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-   -   From Scratch, Homemade Power Bench (http://tracksawforum.com/showthread.php?t=641)

Bob Strawn 07-08-2010 10:26 AM

From Scratch, Homemade Power Bench
 
I made my own power bench from aluminum rails.

http://toolmakingart.com/images/Trac...0Saw%20001.JPG

Basically I needed a new table saw, but I hate table saws. So I did my research and found the eurekazone to be the ideal, with two problems. One, I cannot afford it, and two, I needed more depth of cut.

Being no stranger to making my own, I felt confident in my calculations. Still it is a rather daunting task and took way more time and jigging that I would advise anyone to go through.

The only major innovations are the lift bar on the bridge,

http://toolmakingart.com/images/Trac...0Saw%20004.JPG

http://toolmakingart.com/images/Trac...0Saw%20005.JPG

http://toolmakingart.com/images/Trac...0Saw%20007.JPG


and the locked in place incra miter gauge setup parallel to the rail.

I love the lift bar though it makes my rail usable only in one direction. I plan to cut down the angle and put a wooden handle on instead.

The incra allows me to do angle setups instantly. It is quite convenient and can easily be moved or removed if needed.

This power bench is not modifiable or very portable. It is however perfect for most of my needs. It works amazingly well and I am very satisfied with it.

Bob

Brian Kincaid 07-08-2010 12:13 PM

Bob,
That's very cool. I would like to see more how your bridge moves up and down. It's not immediately apparent to me from your pictures. Maybe a side view up and side view down would help me visualize so I can appreciate it more.

I can certainly appreciate how you use what you know. I have to wonder, where did you get all this nice angle iron?

-Brian

Dino 07-08-2010 12:52 PM

Bob, nice work. ;)
it may take you the rest of your life to actually believe that YOUR PBB
outperforms many complicated and expensive machinery...
but that comes with every eureka moment.:cool:

thanks for posting.

Bob Strawn 07-08-2010 01:38 PM

Quote:

Originally Posted by Brian Kincaid (Post 5396)
Bob,
That's very cool. I would like to see more how your bridge moves up and down. It's not immediately apparent to me from your pictures. Maybe a side view up and side view down would help me visualize so I can appreciate it more.

I can certainly appreciate how you use what you know. I have to wonder, where did you get all this nice angle iron?

-Brian

Even my side view photos do not show it well. I think a description will do better. Functionally there are not a lot of changes that can be made to a parallelogram and have it still function. In order to reduce stress on my back when working, I extended one of the short arms of the parallelogram in order to make a lever that extended above the table.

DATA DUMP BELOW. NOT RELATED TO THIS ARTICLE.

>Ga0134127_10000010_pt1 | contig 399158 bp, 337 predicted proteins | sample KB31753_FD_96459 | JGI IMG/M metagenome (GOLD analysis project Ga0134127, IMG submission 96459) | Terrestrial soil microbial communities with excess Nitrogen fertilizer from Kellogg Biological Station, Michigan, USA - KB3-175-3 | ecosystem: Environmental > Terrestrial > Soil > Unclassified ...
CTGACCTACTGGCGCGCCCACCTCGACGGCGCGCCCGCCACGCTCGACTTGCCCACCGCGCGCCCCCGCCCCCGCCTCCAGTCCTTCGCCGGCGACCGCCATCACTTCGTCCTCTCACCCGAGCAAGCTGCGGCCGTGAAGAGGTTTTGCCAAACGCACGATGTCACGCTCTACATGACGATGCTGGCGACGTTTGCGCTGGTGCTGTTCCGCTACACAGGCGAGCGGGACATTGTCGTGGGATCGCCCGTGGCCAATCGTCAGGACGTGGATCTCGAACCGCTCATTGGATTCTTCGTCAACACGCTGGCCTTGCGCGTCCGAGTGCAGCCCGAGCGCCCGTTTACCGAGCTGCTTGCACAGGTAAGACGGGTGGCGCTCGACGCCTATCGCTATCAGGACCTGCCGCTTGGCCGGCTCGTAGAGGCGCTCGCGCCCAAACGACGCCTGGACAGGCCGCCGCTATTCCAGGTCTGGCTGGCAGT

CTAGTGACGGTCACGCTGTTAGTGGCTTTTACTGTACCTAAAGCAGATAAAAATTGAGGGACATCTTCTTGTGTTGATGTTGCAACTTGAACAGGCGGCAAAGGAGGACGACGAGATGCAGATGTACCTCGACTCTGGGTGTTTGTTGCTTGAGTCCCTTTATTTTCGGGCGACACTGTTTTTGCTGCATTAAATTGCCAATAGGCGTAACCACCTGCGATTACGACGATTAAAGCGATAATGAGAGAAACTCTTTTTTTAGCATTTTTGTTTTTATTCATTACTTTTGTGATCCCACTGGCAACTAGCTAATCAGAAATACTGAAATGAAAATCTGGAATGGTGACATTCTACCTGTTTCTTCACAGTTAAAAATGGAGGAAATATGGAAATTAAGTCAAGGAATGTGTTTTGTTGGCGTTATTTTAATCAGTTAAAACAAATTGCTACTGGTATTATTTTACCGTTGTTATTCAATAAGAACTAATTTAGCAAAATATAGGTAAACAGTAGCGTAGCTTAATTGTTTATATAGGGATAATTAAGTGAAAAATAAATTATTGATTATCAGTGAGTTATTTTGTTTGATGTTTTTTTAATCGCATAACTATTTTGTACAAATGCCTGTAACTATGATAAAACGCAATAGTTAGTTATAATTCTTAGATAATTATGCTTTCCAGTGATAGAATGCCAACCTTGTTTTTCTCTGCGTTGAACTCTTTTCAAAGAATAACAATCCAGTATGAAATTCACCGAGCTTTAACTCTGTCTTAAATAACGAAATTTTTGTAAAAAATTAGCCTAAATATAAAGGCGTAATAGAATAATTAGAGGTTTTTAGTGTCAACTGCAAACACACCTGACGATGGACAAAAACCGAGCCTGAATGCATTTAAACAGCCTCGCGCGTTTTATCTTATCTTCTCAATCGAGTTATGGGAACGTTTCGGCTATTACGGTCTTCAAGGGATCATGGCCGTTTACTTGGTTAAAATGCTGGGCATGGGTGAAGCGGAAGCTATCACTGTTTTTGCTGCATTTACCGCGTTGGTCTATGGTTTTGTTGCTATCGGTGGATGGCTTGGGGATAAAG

Imagine that the two linkages on your bridge are much more hefty. Then imagine that the linkage on the left side of the front bridge continues up above the bridge. Now imagine that you can use that linkage as a lever to lift and lower the track. In this case the linkages are 3/16" thick 2" x 2" aluminum angle.

This was entirely made of 3/16" thick Ultra-Corrosion-Resistant Architectural Aluminum (Alloy 6063) architectural angle.
Midwest Steel Supply and Orange Aluminum are my favorite sources for aluminum.

While the planning and exercise have given me a very good understanding of the design constraints of such a saw system, I would not advise anyone to make one of these. I enjoyed making it, because I enjoy making this sort of thing. I make tools for fun and try to encourage others to make tools. For proof, check out my blog, toolmakingart.com

If I had been paid 2$ a hour for the time I spent planning and building this, I could have bought an EZ-One. I still covet the EZ-One. Making this table has given me a very clear understanding of how brilliant the EZ system it is. The EZ-One is modifiable, portable, convenient, easily adjusted to precision, and can utilize all of the rest of the EZ gear.

Bob

Burt 07-08-2010 02:05 PM

Bob,

There is a special joy in using a tool that you created. That is certainly some sturdy materials that used to build. It may not have as costly as a EZ-One but you do have a considerable amount of money and a lot of time invested.

When you see a tool like that most people think that couldn't take very long to do. I always seem to find a problem here and an opportunity to excel there and before I know it hours have passed but I enjoy every second of it.

Enjoy!!


Burt

Bob Strawn 07-08-2010 02:06 PM

Quote:

Originally Posted by Dino (Post 5397)
Bob, nice work. ;)
it may take you the rest of your life to actually believe that YOUR PBB
outperforms many complicated and expensive machinery...
but that comes with every eureka moment.:cool:

thanks for posting.

Thanks Dino, and you are entirely right. In my original design, there was going to be a lot of clamping built into the system. After the first trials, I realized that the only reason for a clamp would be to hold an alignment jig in place.

The first thing I did when I got it working, was to make a few cuts that I was scared to make on a table saw. Cuts that I knew where going to burn, bind, and throw stuff at me. Cuts that would require major jigging and rigging. All of them where made without effort, special equipment or rigging.

Then I cleaned up and squared a few pieces of wood. With a PBB, this is no effort at all. I cannot think of a better tool for the job.

Then I made some angle cuts. After cutting the first one, I am now wondering why they even make table saws. Seriously, I don't ever plan to use a table saw again. Table saws are dead to me. I don't even want to put my old saw up on craigslist. Someone might get hurt. Those things are dangerous.